Low resistance is a byproduct, not the goal, or... more things to hurt your head.
Low resistance is a byproduct of a (mostly) unrecognized benefit... not the goal.
"It's that damn SoF again... talkin' 'bout that damn heat flux. Get him! - burn him at the stake!".
Don't light the match just yet...
More surface area means more juice is vaporized for a given duration of adequate, applied current.
In the simplest of terms... more surface area equals thicker clouds, more flavor.
Our 'functional goal' is made of two parts. Coil surface area, and a wattage sufficient (or more) to support that surface area with enough radiant heat (heat flux) to vaporize e-liquid.
That low resistance 'number' is the result of increased surface area... and a simpler way to provide a recognizable value than using an actual surface area value. Resistance is the value we all learn up front when we get into vaping. It's engrained... just like wire gauge is an easier way to say 'more' than surface area.
But that's not a completely true statement.
"Damn it SoF... here we go again with these 'maybe' answers".
Surface area doesn't know anything about wire gauge... you can have a thinner wire, and have more surface area than a thicker one. It just takes more length of wire - along with the higher resistance value hitching a ride - to obtain that surface area.
"Hold on now... what the hell did he just say? This is starting to make... not a lot of sense".
That's right... you can have the same surface area (83 mm²) with 30 gauge wire at 1.5Ω as you can with 26 gauge wire at 0.38Ω... again, 83 mm². And these comparisons can occur over and over with other gauges/resistances ... until we actually exceed an atomizers physical space to contain wire.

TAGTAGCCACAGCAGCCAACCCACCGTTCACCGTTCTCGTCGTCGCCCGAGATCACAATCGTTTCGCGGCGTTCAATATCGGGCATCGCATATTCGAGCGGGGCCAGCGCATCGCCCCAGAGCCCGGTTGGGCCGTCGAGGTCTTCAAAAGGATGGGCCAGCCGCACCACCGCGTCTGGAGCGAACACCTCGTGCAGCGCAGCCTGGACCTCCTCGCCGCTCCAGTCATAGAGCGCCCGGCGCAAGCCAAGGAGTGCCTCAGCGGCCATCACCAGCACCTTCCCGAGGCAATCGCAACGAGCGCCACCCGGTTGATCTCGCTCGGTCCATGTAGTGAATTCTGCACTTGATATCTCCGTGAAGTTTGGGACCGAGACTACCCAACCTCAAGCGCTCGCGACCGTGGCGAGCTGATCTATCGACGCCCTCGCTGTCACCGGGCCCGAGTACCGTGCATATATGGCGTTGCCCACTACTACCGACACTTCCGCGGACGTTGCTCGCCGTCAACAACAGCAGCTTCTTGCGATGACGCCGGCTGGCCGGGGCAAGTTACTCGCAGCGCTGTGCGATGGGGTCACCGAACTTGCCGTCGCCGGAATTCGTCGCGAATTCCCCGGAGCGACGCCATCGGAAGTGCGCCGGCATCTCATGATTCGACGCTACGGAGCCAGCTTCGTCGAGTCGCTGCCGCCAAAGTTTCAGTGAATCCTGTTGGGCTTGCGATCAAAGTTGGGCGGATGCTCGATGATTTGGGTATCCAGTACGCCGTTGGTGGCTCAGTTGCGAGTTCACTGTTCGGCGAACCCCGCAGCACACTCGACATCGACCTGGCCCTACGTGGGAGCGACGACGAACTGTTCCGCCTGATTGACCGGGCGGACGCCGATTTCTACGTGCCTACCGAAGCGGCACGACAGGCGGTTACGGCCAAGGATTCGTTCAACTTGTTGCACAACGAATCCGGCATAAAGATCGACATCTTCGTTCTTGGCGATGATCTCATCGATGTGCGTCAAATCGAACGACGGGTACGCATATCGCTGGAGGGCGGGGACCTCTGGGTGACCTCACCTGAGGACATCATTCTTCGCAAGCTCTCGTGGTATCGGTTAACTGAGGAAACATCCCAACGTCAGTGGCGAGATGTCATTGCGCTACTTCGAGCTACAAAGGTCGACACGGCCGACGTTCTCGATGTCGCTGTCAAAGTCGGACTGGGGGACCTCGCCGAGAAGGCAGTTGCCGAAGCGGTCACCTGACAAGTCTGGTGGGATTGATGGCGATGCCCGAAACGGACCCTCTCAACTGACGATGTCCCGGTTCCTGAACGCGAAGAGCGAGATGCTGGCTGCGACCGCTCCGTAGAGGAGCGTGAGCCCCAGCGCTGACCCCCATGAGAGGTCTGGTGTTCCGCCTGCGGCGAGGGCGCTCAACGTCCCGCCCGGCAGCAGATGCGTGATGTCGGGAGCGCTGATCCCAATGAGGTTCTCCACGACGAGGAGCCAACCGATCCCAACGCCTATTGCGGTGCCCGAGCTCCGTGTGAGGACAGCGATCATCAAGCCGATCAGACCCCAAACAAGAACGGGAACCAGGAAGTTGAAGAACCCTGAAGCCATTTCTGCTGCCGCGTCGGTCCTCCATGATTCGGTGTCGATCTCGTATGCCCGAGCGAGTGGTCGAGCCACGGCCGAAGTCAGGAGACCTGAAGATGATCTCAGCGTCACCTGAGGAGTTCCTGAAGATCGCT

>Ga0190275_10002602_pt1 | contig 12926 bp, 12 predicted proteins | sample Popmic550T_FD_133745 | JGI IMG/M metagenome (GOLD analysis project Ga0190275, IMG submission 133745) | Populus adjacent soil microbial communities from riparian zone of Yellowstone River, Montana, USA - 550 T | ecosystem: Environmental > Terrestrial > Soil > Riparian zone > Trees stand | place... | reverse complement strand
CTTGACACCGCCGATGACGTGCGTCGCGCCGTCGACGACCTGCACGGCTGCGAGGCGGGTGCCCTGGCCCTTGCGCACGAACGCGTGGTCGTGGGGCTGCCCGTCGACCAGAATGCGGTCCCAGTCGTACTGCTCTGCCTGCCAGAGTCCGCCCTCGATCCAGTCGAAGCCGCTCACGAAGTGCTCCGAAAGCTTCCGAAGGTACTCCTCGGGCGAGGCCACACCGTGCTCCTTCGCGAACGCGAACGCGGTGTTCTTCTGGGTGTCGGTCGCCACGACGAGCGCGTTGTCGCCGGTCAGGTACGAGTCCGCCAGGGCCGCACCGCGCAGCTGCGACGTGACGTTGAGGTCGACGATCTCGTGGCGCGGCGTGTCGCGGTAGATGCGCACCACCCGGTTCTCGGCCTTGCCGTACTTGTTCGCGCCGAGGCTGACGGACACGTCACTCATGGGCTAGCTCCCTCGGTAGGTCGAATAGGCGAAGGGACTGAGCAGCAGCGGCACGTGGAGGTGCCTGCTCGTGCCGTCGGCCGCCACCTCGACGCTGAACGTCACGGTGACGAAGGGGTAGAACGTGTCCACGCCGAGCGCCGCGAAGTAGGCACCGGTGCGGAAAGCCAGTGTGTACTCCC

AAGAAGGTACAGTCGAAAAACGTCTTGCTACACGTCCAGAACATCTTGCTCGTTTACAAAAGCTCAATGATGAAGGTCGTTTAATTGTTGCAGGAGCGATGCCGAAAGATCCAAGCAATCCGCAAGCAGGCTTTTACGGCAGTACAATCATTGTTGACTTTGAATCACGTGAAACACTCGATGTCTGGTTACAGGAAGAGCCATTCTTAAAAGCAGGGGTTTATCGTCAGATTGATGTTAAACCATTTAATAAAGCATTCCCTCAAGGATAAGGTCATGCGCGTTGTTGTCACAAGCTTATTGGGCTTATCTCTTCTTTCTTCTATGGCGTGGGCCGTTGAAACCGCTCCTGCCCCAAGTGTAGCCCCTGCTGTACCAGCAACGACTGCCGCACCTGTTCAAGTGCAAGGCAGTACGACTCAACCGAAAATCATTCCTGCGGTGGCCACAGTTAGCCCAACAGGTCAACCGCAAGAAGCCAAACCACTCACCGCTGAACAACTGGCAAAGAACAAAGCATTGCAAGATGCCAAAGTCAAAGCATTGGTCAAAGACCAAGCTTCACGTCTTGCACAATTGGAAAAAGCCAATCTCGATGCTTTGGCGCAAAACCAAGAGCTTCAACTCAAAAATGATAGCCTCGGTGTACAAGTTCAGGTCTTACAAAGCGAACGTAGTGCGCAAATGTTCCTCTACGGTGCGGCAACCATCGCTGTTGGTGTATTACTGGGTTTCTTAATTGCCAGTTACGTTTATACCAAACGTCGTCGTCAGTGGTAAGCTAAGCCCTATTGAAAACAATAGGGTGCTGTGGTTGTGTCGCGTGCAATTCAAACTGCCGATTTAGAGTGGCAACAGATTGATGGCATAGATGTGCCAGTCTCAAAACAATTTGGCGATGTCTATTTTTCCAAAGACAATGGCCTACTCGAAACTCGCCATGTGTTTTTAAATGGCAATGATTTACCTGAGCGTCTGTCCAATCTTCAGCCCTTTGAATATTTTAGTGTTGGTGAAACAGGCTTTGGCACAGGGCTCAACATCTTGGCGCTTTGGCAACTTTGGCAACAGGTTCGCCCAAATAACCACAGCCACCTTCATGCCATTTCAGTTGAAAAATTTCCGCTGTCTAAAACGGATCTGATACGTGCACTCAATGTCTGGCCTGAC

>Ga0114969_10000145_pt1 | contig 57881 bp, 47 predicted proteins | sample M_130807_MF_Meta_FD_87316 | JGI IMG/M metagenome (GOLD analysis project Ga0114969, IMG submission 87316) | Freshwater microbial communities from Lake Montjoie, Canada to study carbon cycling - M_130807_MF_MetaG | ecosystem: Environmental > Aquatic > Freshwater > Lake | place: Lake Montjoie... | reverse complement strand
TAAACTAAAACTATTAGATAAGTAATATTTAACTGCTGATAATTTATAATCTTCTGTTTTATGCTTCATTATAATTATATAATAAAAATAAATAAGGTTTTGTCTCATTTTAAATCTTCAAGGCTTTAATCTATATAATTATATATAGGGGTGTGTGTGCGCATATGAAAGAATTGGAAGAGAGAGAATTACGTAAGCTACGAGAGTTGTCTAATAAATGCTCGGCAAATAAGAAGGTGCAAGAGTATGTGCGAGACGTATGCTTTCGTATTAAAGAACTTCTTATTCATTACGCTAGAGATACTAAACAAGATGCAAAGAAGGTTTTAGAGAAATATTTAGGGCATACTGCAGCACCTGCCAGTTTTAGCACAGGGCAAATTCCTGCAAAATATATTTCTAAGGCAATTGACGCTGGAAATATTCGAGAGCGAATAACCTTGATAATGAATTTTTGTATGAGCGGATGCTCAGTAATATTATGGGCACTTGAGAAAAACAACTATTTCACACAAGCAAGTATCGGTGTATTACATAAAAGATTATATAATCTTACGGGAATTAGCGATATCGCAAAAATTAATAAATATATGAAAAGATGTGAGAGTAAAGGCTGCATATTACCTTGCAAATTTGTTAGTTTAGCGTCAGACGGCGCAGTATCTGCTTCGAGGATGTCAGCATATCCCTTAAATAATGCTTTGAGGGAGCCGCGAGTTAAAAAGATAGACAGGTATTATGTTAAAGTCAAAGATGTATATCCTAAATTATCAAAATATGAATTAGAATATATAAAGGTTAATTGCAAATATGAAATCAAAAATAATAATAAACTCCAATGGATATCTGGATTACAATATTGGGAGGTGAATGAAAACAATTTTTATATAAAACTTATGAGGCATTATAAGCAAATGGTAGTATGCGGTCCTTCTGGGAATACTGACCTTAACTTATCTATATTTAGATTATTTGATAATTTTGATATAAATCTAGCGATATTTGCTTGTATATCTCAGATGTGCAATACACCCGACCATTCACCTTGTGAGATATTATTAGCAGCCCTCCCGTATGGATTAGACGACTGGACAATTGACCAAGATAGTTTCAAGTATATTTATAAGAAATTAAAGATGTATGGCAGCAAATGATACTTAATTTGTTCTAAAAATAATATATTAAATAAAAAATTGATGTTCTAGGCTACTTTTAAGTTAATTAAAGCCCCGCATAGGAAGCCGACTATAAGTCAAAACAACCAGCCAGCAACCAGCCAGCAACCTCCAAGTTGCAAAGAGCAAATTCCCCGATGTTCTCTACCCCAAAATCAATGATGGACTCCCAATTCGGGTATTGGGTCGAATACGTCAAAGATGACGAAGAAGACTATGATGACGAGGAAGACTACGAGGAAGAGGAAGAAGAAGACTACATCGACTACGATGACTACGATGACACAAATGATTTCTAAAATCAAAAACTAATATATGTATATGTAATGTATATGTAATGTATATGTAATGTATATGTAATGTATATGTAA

Lets apply a bit of wattage and see what we get. it takes 34 watts to obtain a HF of 200 mW/mm² +/-... for both builds.
Yep... the same power produces the same temperature for the same wattage... and yet, the wire gauge is different. As I said up front... it's surface area first. Maybe.
"'Maybe... MAYBE'? I vote we burn him now, before he says anything else. OK, I'll bite... Is one better than the other?"
Glad you asked. Yes... the 30 gauge build is a little more efficient than the 26 gauge build, because even though the surface area is the same, the thicker wire has greater mass and density, making it a bit slower to reach functional temperature.
"Time to temperature is 17.5 mJ/K for the 30 gauge vs. 28.4 mJ/K for the 26 gauge... where the lower value is "faster" than the higher one.
"So, why is everyone going to thick wire, if it's less efficient than thin wire?"
This is where surface area and resistance start to share desired characteristics. We could use that 30 gauge wire to make a 0.38 coil, but at a dramatic loss of surface area... and we all know that surface area is a high priority.
To get our surface area back, at the resistance we desire, we need thicker wire.
"But wait... screw desired resistance. Why don't we just run "normal" resistances with thin wire to get the same surface area?"
Again... we run into issues with physical space. For example, lets try and double the above 83 mm² surface area to a nice fat 166mm² +/-. We'll do it with the same wire gauges.
OK... to get 166 mm² of surface area, we need lengths of 133mm for 26 gauge wire and 211mm of 30 gauge wire.
Using a 2.4mm mandrel, the 26 gauge will make a single 13 wrap coil, while the 30 gauge will produce a 23 wrap coil.
For all practical purposes, we need either a bigger atty, a much larger mandrel (and some magic wicking to go with it), splitting the single coil into parallel duals (or more)... and/or thicker wire.
Of those most practical and likely to occur... whata' ya' think? I'm leaning towards the multiple parallel coils and thicker wire... with the byproduct of lower resistance. Did I mention that we need higher wattage power supplies to support all this? No... oh well.
And what direction has vaping taken in the past few years? Oh yeah... right.
Still want to burn me at the stake?
"Maybe... tomorrow good for you?"
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